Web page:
The famous self-styled Indian "guru" Gurmeet Ram Rahim Singh will serve two consecutive 10-year sentences in prison for raping two women, a judge ruled on Monday.
It was originally reported by Indian media that Singh would receive a single 10-year sentence for both charges. The court restated later on Monday that he would receive 10 years for each charge, for a total jail term of 20 consecutive years.
For the sentencing, Central Bureau of Investigation (CBI) judge Jagdeep Singh traveled to India's northern Rohtak town and set up a makeshift court at the prision where the bling-loving spiritual leader of the Dera Sacha Sauda sect has been held since his conviction on Friday.
The 50-year-old cult leader, who claims to have 50 million followers, was found guilty of raping two of his devotees.
Former CBI special director M L Sharma, who first investigated the case when the incident occurred in 2002, told DW that "justice had finally been done."
"Despite the long delay in his sentencing, I am satisfied," said Sharma.
At one point during the hearing, Singh reportedly pleaded with folded hands to be given a lenient sentence and begged for forgiveness.
"He broke down and said that he was a social worker and did not deserve a ten-year imprisonment," a CBI lawyer told DW.
"I don’t see him getting out anytime soon," Atul Nanda, Punjab’s advocate general, told DW. "The powers of remission lie solely with the state government and he will have to serve out his sentence."
Violent reactions feared
Authorities have ramped up security amid fears of fresh violence days after riots over the guilty verdict handed down Friday left at least 38 people dead and hundreds injured.
Barbed-wire barriers were erected and residents warned to stay indoors in Rohtak where Singh is being held, while senior members of his sect were placed under detention as a precautionary measure.
Read more: The dark side of India's self-styled godmen
Trains and bus services to Rohtak, in Haryana state, have been suspended to prevent Singh's fervent supporters from gathering there.
"We are taking no chances and this blanket security is in the interest of everyone," Haryana's director general of police B S Sandhu, told DW.
According to media reports, police issued orders on Monday to shoot rioters on sight in case of violence.
Except for stray incidents of violence, police and paramilitary presence has so far maintained control. Two cars were reportedly torched by Dera supporters in the city of Sirsa in Haryana, where the sect's headquarters are located.
Curfew has also been imposed and Dera's headquarters have been cordoned off. Scores of followers staying inside have been asked to immediately vacate the 1000-acre premises.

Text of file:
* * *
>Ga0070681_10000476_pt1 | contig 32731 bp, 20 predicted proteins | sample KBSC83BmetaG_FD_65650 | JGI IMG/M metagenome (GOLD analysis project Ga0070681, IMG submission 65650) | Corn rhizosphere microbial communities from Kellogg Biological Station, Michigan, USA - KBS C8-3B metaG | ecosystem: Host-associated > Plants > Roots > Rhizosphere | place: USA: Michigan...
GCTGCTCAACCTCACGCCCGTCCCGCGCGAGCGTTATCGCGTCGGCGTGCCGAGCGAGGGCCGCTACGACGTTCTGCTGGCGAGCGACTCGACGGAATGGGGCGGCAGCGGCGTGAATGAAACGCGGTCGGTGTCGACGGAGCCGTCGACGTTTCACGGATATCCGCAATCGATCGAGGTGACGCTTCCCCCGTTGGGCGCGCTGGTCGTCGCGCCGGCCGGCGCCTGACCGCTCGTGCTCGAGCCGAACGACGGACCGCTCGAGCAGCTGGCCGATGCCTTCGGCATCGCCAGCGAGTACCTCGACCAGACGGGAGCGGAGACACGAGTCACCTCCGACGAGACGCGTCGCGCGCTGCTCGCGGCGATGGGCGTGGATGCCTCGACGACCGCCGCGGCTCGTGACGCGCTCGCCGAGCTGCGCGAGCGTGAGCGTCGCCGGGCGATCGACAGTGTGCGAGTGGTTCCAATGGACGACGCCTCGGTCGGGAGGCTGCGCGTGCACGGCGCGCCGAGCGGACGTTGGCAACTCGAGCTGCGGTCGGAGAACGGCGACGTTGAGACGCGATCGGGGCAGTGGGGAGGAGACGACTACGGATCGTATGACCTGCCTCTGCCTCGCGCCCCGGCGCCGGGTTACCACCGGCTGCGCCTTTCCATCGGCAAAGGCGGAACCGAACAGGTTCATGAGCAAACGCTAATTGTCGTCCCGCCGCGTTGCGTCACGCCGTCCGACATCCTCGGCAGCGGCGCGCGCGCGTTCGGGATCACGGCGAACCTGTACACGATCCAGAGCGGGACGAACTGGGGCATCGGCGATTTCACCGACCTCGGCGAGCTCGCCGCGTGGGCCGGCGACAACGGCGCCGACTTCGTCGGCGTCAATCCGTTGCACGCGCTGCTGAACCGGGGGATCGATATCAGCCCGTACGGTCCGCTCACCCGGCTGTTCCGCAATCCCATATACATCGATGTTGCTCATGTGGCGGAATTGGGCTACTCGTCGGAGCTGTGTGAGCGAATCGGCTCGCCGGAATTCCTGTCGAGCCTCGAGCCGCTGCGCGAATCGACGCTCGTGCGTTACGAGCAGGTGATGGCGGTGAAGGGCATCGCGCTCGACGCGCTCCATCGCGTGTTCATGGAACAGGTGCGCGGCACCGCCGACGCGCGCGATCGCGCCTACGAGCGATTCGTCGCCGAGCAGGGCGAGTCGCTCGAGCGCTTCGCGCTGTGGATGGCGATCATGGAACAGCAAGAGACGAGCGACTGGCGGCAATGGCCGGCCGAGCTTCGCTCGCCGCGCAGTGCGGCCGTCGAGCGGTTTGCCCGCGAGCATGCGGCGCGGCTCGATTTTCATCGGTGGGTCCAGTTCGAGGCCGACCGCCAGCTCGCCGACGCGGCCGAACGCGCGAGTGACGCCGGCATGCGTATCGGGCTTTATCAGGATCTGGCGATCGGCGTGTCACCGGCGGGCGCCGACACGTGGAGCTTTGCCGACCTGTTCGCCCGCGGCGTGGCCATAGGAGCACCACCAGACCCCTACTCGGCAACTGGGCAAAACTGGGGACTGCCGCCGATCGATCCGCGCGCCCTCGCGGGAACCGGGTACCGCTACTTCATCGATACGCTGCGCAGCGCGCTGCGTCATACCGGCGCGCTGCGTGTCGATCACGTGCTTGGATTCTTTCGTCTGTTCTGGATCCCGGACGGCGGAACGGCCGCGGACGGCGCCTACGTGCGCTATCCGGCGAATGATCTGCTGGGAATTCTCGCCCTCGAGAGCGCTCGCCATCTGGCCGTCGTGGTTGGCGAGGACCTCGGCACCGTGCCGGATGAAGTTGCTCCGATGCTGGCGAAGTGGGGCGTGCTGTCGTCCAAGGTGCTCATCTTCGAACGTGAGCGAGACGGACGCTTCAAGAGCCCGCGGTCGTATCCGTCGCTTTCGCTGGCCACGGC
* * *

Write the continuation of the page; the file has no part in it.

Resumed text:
Predictably, the sentencing came as a big blow to Singh's followers.
"This is horrible. Our guru is a victim of a deep conspiracy and the politicians will pay for this. He has helped millions in the country through his teachings of love and equality," Padma Singh, a school teacher from Haryana, told DW.
Often referred to by the nicknames “Rockstar Baba” and “Guru of Bling” because of his jeweled clothes and flashy lifestyle, Singh commands a massive following and is an influential political figure in the region. He has starred in two self-produced movies and has hosted grand musical carnivals to attract youth to his sect.
Over the years, the 50-year-old Singh has assiduously built up a veritable empire with over 250 branches and some even located abroad. His headquarters in Sirsa sits on a sprawling, 1,000-acre property that includes a hotel, cinema, cricket stadium and schools.
Although Singh is extremely controversial, many people in the state commend him for his charity and social welfare work.
"Our guru will be out soon. He will not leave us to fend for ourselves. He has god-like powers and believes in humanity. Who can keep him inside?" exclaimed Raghav Chand, a Singh follower for over a decade.
Fascination with 'spiritual gurus'
The verdict also sheds light on the dark world of cult fascination in Indian society.
"This blind dedication of his army of followers across all castes and classes defies a logical explanation. The power of devotion is formidable," Bhavdeep Kang, an author who has chronicled the lives of "godmen," told DW.
Sex and particularly sexual abuse are not uncommon among the massive network of self-styled "godmen" and gurus in India. There have been several instances in recent years.
In one case three years ago, another controversial so-called guru, Rampal Singh Jatin, also from the northern state of Haryana, was arrested after investigations uncovered sordid details of abuse and excess. During raids of his home, police recovered pregnancy kits from Jatin’s room along with sexual potency drugs.
It has been demonstrated more than once that many of the “godmen” in India are simply savvy marketers - men blessed not with enlightenment, but the ability to manipulate.
Shiv Vishwanathan, a professor at the Jindal Global Law School, maintains that these so-called gurus provide followers escape from the harsh realities of life.
"People wonder how these spiritual discourses pervade lower middle-class life and provide meaning to small-town life," Vishwanathan told DW.